Historically, the east of Libya centred on Benghazi is quite distinct from the rest of the country and has suffered disproportionately under Col Gaddafi. It is not impossible that the country will be effectively divided while a civil war ensues. We have no mandate from the UN to intervene on the ground to help the anti-Gaddafi forces take Tripoli. We could, of course, arm them, which would allow them to defend the territory gained but we are then drifting further away from humanitarian intervention and closer to direct military involvement. More importantly, it might make it more difficult in future to secure Security Council backing for future humanitarian interventions.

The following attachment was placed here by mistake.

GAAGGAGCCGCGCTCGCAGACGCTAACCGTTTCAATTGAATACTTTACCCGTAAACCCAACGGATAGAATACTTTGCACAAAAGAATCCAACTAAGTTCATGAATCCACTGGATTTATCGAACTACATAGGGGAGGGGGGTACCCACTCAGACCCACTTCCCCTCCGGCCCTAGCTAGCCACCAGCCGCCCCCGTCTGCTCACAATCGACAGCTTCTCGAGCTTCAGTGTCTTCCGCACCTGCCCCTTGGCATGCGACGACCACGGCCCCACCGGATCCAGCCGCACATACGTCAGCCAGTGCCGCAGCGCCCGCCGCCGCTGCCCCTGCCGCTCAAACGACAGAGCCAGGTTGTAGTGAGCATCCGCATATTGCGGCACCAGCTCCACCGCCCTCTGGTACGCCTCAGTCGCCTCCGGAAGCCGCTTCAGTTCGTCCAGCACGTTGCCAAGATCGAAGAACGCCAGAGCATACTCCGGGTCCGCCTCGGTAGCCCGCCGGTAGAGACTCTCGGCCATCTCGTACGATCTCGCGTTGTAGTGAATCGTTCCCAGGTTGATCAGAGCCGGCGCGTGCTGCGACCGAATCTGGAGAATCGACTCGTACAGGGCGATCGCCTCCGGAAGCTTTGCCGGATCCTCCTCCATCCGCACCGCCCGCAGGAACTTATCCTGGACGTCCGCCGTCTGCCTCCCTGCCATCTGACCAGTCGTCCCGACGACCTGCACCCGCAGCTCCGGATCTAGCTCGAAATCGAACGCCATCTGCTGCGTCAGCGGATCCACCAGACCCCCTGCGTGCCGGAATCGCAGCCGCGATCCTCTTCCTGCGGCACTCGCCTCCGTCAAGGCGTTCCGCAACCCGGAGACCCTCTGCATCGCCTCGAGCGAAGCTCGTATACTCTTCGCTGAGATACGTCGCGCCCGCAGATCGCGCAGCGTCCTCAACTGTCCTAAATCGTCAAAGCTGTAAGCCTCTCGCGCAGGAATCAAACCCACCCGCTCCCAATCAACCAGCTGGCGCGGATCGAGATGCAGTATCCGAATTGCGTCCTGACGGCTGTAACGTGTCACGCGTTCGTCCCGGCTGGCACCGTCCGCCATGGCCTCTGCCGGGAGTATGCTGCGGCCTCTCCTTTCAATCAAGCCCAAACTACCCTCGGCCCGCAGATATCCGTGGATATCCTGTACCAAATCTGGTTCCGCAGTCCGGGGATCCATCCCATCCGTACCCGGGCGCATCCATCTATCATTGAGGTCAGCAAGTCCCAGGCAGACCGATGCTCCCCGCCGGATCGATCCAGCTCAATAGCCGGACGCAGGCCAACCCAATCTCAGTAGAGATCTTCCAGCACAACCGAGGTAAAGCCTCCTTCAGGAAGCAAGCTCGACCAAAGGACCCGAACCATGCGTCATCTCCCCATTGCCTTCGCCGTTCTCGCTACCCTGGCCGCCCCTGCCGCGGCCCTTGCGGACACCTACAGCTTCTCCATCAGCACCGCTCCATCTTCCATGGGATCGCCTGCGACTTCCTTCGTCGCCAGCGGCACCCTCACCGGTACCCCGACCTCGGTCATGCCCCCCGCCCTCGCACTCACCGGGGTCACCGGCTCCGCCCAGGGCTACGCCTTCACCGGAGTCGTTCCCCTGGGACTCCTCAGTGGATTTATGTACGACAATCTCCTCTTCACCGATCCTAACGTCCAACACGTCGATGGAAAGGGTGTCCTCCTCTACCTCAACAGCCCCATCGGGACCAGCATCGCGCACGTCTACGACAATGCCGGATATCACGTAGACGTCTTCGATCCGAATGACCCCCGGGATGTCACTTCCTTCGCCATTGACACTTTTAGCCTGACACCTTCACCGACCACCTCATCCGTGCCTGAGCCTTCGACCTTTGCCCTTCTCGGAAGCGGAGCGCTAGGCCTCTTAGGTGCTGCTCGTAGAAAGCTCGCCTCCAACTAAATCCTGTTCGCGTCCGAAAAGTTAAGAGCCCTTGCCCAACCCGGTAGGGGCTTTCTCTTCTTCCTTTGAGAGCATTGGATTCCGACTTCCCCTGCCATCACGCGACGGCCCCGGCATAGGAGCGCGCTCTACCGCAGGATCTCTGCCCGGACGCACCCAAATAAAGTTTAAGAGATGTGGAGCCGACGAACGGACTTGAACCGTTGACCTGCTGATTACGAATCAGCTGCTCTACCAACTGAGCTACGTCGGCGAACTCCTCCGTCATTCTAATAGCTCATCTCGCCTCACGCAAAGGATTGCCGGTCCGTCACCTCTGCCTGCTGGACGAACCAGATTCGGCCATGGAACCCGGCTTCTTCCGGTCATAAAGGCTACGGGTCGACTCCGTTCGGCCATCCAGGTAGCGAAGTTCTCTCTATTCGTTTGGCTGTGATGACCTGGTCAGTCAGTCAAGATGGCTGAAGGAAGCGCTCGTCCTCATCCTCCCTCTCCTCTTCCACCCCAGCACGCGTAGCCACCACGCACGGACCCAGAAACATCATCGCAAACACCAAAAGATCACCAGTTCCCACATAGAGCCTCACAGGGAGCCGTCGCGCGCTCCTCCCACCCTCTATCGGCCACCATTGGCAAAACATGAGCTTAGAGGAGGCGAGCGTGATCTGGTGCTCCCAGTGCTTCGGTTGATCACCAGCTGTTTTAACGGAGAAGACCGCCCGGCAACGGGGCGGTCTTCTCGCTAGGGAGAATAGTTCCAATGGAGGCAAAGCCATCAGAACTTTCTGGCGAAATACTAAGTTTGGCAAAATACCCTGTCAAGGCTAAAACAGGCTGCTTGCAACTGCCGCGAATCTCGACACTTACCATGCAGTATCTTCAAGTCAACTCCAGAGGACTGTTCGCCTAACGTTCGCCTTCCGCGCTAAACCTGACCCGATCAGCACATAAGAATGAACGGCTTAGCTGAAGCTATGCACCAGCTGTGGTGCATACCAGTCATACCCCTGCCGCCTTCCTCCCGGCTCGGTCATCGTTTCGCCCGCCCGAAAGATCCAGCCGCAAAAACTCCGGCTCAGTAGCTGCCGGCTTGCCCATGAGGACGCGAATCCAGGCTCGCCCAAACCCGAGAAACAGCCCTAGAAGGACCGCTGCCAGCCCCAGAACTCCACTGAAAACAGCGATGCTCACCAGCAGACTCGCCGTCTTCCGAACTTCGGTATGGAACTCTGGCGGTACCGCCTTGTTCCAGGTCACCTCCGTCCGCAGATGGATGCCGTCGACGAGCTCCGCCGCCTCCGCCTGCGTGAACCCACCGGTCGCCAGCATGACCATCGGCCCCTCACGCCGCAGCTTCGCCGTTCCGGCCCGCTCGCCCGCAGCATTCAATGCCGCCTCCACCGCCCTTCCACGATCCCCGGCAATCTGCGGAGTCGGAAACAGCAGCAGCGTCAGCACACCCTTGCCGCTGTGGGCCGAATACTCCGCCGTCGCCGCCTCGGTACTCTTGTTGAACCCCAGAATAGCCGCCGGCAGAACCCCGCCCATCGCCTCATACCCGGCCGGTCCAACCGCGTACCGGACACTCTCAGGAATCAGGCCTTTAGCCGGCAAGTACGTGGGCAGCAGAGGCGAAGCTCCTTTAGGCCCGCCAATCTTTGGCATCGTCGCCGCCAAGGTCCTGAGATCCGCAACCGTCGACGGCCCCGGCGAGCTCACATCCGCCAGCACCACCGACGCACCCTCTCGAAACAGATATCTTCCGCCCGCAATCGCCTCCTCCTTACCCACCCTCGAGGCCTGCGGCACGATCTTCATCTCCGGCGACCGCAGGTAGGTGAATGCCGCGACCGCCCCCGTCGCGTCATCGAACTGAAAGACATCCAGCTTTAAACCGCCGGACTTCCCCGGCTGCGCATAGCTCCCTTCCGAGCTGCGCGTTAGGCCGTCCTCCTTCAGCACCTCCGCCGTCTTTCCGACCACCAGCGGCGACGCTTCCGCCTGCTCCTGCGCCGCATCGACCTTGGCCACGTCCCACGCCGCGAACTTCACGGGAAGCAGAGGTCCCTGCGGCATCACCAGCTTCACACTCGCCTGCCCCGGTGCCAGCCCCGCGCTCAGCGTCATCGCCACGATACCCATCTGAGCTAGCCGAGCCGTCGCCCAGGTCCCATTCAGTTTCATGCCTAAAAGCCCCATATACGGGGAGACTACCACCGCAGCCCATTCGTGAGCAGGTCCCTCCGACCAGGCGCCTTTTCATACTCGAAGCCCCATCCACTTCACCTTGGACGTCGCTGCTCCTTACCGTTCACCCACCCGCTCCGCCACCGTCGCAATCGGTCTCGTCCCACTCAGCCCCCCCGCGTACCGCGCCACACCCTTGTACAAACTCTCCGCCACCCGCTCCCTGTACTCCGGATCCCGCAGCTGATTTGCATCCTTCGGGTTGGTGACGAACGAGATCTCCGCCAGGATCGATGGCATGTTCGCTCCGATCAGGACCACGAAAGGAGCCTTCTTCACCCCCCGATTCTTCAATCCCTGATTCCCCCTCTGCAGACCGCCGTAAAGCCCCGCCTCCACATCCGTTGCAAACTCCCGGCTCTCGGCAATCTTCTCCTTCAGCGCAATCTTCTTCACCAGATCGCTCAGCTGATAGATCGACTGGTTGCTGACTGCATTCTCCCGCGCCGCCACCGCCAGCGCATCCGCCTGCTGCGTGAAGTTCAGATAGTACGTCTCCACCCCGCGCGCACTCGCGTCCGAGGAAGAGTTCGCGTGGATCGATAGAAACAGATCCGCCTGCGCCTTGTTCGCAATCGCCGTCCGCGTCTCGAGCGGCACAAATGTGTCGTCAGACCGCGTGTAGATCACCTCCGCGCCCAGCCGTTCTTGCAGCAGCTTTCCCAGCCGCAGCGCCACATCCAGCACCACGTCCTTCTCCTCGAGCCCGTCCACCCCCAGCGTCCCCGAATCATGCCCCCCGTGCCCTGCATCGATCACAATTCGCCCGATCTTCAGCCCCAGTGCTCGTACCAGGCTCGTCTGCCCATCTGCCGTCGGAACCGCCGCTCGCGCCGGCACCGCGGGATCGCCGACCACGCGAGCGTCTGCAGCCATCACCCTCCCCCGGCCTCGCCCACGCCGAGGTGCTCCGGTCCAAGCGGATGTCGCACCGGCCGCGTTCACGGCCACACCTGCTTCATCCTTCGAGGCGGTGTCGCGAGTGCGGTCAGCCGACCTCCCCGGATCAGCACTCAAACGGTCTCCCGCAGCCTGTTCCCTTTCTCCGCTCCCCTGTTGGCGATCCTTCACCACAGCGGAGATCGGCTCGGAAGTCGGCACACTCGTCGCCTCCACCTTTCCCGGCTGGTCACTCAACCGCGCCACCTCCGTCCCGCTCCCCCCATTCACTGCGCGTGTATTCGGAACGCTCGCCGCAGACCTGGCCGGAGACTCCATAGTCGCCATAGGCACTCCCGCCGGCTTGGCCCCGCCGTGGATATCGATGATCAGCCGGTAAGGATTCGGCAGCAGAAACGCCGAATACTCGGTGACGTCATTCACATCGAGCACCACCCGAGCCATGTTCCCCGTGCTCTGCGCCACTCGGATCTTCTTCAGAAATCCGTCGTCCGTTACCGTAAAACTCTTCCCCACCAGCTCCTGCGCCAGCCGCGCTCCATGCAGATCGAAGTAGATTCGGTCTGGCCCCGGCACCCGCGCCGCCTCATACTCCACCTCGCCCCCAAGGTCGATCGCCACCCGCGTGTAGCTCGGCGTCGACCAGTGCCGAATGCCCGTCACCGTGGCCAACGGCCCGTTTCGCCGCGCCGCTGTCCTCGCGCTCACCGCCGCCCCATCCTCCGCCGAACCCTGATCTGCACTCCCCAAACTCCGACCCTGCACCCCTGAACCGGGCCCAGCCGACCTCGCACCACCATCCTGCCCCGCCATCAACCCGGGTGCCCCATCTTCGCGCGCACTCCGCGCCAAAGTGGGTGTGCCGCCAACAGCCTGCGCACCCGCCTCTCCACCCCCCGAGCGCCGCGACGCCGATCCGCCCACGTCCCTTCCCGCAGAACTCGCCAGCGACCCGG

From a parochial British point of view, we will want to gauge whether removing Col Gaddafi, as opposed to stopping his attacks on his own people, matters sufficiently to us as to be prepared to see our soldiers actively engaged on the ground. In reaching a decision are we motivated by a desire to protect our own security and energy supplies or are we inspired by the obvious wish of significant elements of the Libyan people to be free of the Gaddafi incubus? Almost certainly the latter.
But after the bitter experiences of Iraq and Afghanistan, public opinion will want to know what the exit strategy is. If we are prepared to intervene on the ground to save Benghazi from being overrun by Col Gaddafi, how long would we be prepared to remain?